This is more like the first journal entry in a year long experiment. You see, I don’t know how to market things, and I don’t know if people will like what I’m offering, but I gotta start somewhere. I expect there to be a lot of trial and error as I attempt to strike a balance between my natural inclination to not annoy folks with the necessary assertiveness it takes to make people aware that I have a product they may want to take a look at.

As always, I’m an open book (no pun intended). I’ll post about my efforts, the results, and any hurdles I hit along the way. So far I’ve sold 3 books total. Not bad for the first couple of days. I’ve heard of much slower starts. Time will tell if this first 3 was the start of a movement or the peak.

More to come folks…

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The Difference: Writing Stuff vs Writing-Part 2

True story: An Accomplished Writer who has sold and published nearly a dozen novels attends a conference. While having a drink, a New Writer takes the bar stool next to her and strikes up a conversation. They chat about the industry, how the conference has been, what they’ve read lately. Finally, they get to the subject of self-promotion.

The Accomplished Writer is impressed with the New Writer’s use of social networking, web radio, conference hopping and mail campaigns to promote their project. The Newbie is way ahead of where the Accomplished Writer was at a similar point in her career. The New Writer even has a fancy t-shirt featuring their new book’s cover.

Totally willing to support this New Writer, the accomplished writer asks, “Do you have any copies of your book on you? I’d like to buy one.”

To which the New Writer responds, “Oh, I haven’t written it yet.”

Don’t be THAT guy…

In my previous post we talked a bit about “Writing Stuff”, or the activities that writers engage in to reach more people. It involves everything that relates to your writing but isn’t your writing. Now, I want to talk about the writing itself.

Believe it or not, your craft should be your top priority, though it’s easy to see how it can fall into the 2, 3, or 4 spot behind all the other stuff that’s a part of the 21st Century Writer’s life. Put it in perspective, let’s say you’re a great marketer. You Tweet like nobody’s business. You’ve got 5,000 friends on Facebook. Everyone who knows you knows your book is coming. They’re excited. Then, they get the book…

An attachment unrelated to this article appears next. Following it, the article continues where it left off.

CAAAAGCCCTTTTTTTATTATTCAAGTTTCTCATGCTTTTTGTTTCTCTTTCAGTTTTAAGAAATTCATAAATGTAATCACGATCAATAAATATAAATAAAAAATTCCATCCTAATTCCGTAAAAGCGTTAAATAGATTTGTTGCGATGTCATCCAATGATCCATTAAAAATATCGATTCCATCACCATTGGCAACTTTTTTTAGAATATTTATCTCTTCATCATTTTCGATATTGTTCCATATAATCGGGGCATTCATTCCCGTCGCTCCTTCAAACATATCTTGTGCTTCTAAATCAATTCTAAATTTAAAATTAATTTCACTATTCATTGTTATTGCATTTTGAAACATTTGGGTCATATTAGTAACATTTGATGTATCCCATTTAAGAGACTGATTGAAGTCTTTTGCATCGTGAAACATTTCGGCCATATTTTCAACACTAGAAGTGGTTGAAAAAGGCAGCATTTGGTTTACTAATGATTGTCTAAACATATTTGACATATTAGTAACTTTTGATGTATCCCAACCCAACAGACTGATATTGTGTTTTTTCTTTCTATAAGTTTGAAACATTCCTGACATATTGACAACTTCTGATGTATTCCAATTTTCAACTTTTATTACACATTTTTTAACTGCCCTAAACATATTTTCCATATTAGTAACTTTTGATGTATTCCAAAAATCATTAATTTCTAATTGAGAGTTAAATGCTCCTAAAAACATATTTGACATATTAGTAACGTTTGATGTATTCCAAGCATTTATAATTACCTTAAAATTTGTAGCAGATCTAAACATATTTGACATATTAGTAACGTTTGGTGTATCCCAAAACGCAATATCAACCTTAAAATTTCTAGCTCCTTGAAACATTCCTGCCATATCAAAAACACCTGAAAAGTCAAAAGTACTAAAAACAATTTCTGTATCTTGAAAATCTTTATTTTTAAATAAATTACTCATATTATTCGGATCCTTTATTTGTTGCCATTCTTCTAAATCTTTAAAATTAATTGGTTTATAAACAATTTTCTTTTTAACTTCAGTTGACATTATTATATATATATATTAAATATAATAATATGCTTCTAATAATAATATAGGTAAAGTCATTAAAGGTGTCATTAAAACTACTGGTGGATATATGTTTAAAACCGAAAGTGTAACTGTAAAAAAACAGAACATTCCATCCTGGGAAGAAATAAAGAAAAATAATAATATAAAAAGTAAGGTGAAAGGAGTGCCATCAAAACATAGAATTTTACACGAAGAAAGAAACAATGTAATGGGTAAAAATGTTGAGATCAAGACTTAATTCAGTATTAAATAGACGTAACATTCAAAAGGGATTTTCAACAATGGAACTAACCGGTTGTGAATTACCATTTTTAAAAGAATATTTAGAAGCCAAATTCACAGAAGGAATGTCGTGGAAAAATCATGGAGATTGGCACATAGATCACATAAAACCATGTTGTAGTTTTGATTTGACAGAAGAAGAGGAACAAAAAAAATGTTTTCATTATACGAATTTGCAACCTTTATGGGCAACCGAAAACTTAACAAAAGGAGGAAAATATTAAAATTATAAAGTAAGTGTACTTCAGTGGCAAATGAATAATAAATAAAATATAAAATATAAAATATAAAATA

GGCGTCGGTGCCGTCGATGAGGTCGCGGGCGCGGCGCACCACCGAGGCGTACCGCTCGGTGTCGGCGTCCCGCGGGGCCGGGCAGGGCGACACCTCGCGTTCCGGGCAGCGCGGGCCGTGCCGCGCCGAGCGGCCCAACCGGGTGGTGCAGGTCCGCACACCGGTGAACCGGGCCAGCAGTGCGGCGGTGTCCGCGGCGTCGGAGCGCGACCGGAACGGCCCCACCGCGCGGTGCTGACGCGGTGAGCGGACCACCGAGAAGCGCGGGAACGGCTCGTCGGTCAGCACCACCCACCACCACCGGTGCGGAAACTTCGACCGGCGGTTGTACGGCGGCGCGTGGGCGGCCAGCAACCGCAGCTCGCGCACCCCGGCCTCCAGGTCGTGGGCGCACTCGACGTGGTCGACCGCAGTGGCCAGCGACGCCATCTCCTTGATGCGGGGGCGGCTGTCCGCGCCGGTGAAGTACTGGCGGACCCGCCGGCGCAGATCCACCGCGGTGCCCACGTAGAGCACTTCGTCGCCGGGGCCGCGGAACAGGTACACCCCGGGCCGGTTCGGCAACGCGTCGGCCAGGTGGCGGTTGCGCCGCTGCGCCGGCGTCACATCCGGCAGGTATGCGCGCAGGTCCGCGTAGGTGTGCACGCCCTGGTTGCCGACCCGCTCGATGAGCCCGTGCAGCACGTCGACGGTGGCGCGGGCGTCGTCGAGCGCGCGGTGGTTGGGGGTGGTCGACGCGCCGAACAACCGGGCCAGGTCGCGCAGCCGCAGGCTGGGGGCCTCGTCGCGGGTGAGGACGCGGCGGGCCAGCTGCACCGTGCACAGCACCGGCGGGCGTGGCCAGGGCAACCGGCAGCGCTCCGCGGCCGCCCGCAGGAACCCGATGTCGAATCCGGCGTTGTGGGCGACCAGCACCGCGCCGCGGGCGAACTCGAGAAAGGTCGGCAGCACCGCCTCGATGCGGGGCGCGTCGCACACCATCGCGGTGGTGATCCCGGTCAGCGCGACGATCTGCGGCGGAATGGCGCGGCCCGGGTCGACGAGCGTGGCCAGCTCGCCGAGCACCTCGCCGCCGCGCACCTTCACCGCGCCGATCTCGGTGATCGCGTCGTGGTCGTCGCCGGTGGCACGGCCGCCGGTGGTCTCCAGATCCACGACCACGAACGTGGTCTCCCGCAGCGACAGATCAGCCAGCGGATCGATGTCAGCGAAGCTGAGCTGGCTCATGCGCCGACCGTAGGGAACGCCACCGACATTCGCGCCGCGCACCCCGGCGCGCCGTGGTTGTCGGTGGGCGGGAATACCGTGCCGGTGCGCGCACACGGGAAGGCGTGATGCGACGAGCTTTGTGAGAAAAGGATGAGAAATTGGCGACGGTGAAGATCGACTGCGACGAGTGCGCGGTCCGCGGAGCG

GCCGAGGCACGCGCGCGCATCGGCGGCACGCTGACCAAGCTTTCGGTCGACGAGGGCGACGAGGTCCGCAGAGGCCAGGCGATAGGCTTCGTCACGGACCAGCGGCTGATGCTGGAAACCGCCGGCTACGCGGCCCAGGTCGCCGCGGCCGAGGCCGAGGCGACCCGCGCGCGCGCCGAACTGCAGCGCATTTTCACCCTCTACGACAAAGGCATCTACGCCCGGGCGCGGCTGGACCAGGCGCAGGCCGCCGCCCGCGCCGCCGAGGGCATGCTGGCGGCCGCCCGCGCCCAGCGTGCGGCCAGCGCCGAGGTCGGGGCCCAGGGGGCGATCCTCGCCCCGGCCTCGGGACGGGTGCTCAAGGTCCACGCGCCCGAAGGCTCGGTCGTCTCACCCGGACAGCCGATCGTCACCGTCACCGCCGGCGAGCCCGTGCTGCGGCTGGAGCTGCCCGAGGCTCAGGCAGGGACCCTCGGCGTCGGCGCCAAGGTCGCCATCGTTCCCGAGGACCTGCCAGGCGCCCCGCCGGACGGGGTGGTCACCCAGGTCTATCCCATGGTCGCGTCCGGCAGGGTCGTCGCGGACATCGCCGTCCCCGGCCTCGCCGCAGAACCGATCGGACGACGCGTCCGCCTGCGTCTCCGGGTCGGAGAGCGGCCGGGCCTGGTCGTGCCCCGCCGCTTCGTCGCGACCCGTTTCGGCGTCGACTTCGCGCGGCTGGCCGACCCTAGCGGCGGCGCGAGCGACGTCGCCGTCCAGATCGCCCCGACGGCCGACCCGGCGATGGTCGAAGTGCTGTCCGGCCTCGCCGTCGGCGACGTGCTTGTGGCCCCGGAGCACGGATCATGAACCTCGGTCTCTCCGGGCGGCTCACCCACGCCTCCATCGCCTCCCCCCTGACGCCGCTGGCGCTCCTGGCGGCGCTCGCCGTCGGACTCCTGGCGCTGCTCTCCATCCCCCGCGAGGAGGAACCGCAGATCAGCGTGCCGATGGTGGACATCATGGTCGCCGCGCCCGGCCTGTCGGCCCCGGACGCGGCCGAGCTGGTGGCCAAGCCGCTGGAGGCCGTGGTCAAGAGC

…and it sucks.

Or, it’s never finished.

Or, it’s never even started (though having t-shirts printed does show initiative).

Never forget that writers write. No matter what.

Writing is Writing

Not having enough time is NOT an excuse.

I’ve often heard that writers should write everyday. I guess that’s a good thing, but it’s not something I’ve been able to stick to. I do write at least 5 out of every 7 days, and I focus on one project until it’s completed (unless someone pays me to do something else).

This is one of those areas where you have to keep the schedule that works for you. My schedule works for me (I’ve sold work, have a great agent, one of my novels is going on submission in 2 weeks) and I’m still able to hit the gym. However it breaks down, you have time to write. You may currently call it Desperate Housewives time, or Madden 2010 time, but you can easily re-allocate that time to your writing.

If you’re not willing to manage your time in a way that incorporates your writing, you don’t really want the job.

Oh, and just to clarify, writing means putting new words on the page. AdviceToWriters.Com has an interesting quote from E.L. Doctorow that sums it up nicely, “Planning to write is not writing. Outlining, researching, talking to people about what you’re doing, none of that is writing. Writing is writing.”

Quality Control

Steven Barnes says, “Perfectionism Is Procrastination Masquerading As Quality Control”

That means you can’t revise forever. Yes, writing means re-writing. And if you’re just writing for yourself with no further aspirations, feel free to tweak and tinker to your heart’s content. But if you’re serious and want the job, here’s where I give you a hard and fast rule to follow.

1 Draft -> 1 Revision -> Get quality feedback from someone (other than yourself) -> repeat as necessary

If you know anything about Quality Control, then you know the QC Evaluation is never conducted by the product’s creator. There’s only so much you can do given the emotional investment you have in your manuscript. And stalling the revision is just a way to avoid taking your lumps.

Guess what, after all that solo revising, it’s still going to suck.

Boom! We just got that out of the way, so there’s no need to be scared. It can’t get worse than that. Just know every time you get some new, crucial piece of feedback your manuscript will suck less and less until it’s just unsucky enough to get you where you want to go.

It can’t do anything for you sitting on your hard drive while you swap out commas.

On to the Next One

Congrats!! You’ve completed your project. You’ve done what writers do despite the Writing Stuff and everything else life throws in your way.

Now do it again.

There’s nothing wrong with getting your queries and proposals together. If you get a few rejections then go back, tweak some things and try again (that’s what landed me my agent).

Keep writing, keep putting new words on the page. Sound daunting? Think about this, if you get the job you say you want, you’re going to have to come up with new stuff all the time. Might as well get some practice in now.

And when you’re doing all that Writing Stuff, you’ll have plenty to talk about…

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The Difference: Writing Stuff vs Writing – Part 1